The assignment was to teach us how to write reports for a business and to bring awareness to a huge issue in our world. It accomplished this, but also made me and everyone else in the class see how much one person can do to help. The conflict and resulting social problems are still really bad and even with all the efforts made, people are still dying from diseases and illnesses. The people in these refugee camps deserve basic human rights we all take for granted.

A single person can make a difference, even if its just bringing awareness to others. You can learn more about the conflict in Sudan by watching this video that I saw in class:

If you want to do more that just be aware of the problems, you can donate to the Lost Boys Foundation or the John Dau Foundation.

–Rachel Adam

Remember, Remember Trans* Rights & Cisgender Privilege

a banner for the Trans* Day of Remembrance 2014

The Trans* Day of Remembrance happens every year on November 20. It is a day to not only mourn and remember the loss of the hundreds of Trans* and gender non-conforming people who have been murdered or taken their own lives due to the hatred and violence they face every day, but to also celebrate them and their lives. This year, Full Spectrum: Winona State University’s Gender & Sexuality Alliance held a several events to honor this day including a viewing of Laverne Cox’s documentary “The T Word” about the lives of trans* youth, a cis-gender privilege/trans* education workshop and the traditional candlelight vigil. This was my second time participating in the vigil and each time is just as powerful. Thinking about innocent people who lost their lives simply because they wanted to live in a way that was 100% true to themselves brings both sadness and a fire inside that urges me to do something about it.

One way I was able to take action was running the workshop and introducing people to Preferred Gender Pronouns (PGPs) and the Trans* and gender non-conforming community through the use of the genderbread person. PGPs can include he/him/his and she/her/hers, which are the ones that most people know, but can also include they/them/them/theirs, ze/zir and many others. The genderbread provides us with information about the four aspects that help make up a person’s identity:

  • Gender Identity: who you think you are
  • Gender Expression: how you show your gender to everyone else
  • Sex Identity: based on biology and your chromosomes, organs, and hormones
  • Sexual Orientation: who you are attracted to sexually a diagram explaining different aspects of identity

After this quick introduction to the trans* community, we launched into a discussion about cisgender privilege. For those of you are unfamiliar with the term “cisgender,” it refers people whose gender identity aligns with the gender and sex they were assigned at birth. For instance, I identify as cisgender male because I was born with male anatomy and have always thought of myself as male. The discussion about privilege covered of a lot of different points including using bathrooms and school locker rooms. It was crazy for many of us there to realize how simply going to the bathroom can be an experience that most of us experience privilege in every day of our lives. For trans* people going into the bathroom you were assigned at sex, or the one you identify with can result in harassment and for gender non-conforming people, they are simply not included in the discussion. The fact that our conversation consisted mostly of something as simple as having to use the restroom tells us the seriousness of the issue and how much work we have to do in order to create equal establishments and opportunities for trans* and gender non-conforming people.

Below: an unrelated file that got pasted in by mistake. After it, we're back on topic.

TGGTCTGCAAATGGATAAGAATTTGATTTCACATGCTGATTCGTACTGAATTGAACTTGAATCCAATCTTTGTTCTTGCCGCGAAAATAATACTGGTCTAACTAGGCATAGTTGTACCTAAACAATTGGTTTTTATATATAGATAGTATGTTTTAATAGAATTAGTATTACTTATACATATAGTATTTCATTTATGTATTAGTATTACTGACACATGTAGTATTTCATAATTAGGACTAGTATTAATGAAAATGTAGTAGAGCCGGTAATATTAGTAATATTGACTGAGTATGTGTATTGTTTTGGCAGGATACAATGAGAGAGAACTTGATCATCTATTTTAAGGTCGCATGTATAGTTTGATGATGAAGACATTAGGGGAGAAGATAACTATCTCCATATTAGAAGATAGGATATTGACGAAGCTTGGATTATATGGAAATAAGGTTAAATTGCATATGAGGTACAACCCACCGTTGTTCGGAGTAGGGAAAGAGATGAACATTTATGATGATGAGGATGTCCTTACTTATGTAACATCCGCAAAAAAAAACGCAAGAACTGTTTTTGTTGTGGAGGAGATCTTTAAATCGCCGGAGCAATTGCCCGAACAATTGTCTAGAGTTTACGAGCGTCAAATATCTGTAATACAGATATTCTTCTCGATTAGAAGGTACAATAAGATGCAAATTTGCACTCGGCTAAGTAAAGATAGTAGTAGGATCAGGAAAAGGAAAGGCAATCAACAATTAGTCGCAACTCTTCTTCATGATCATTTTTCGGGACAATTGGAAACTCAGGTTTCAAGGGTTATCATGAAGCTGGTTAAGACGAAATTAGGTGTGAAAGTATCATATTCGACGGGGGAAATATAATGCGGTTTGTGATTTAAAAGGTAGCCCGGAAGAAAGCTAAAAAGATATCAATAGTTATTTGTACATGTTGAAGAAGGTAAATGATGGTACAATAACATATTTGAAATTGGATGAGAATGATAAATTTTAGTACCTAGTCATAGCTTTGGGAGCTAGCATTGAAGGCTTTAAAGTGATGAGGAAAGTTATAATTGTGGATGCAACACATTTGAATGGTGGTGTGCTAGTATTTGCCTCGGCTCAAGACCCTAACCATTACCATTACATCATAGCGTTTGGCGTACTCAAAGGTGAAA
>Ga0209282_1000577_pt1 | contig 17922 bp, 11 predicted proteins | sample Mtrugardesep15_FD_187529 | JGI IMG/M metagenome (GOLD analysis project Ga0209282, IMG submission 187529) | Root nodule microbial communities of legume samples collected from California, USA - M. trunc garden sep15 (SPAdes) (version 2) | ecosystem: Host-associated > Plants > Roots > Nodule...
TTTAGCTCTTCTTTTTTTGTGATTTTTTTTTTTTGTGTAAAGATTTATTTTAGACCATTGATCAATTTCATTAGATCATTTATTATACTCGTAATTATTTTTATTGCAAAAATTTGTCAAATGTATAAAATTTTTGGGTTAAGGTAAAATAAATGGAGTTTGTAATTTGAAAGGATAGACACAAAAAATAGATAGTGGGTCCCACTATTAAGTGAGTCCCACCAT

As I said earlier, I identify myself as cisgender male, and I take this status very seriously. Why? Because I know the privileges I have and I want to remind myself and other people of those privileges. For example, I can:

  • Go to the bathroom when I need to without fear of harassment
  • Shop for clothes and not be questioned if I’m in the “right section”
  • Be guaranteed that my gender identity will appear on a survey when asked to check a box for gender
  • Be assured that my gender identity doesn’t provide an excuse for my murder

This list could go on and on. That is why I don’t just identify as male, because I would be ignoring those privileges that I am granted. When talking to other people, I try not to assume anything and ask for preferred gender pronouns. This is extremely important because I know people who get seriously hurt and offended when someone mis-genders them, and they have a right to get offended. There is more to PGPs than simply a word – they carry weight and they matter because they define a person and the world we all live in. If someone gives you their PGPs, it is your job to respect that person and use the pronouns they ask you to.

The events that Full Spectrum held were extremely successful and we were able to reach about 30-40 different members of the Winona community and to educate them about the issue at hand – trans* and gender non-conforming people are losing their lives for no reason at all except that they are trying to be themselves in a world that tells them not to. That might seem like a low turn-out, but every person who attends these events gains knowledge and understanding about a community who is marginalized in most popular culture and mainstream media. And we believe that’s better than doing nothing.

The thing that I personally want people to know about the trans* and gender non-conforming community is that these individuals just want to do able to live as the rest of us do– without fear, without resentment and without violence. Nothing about them is in any way harming our cisgender existence or changing the way we live our cisgender lives–except to extend to them the same respect and safety we receive.

I was honored to be a part of the Full Spectrum team with these events and so thankful to all of those who helped us put it together. These things are important and we need to start bringing them into focus so that we can deal with them. Now is the time for active change.

–Garrett Bowling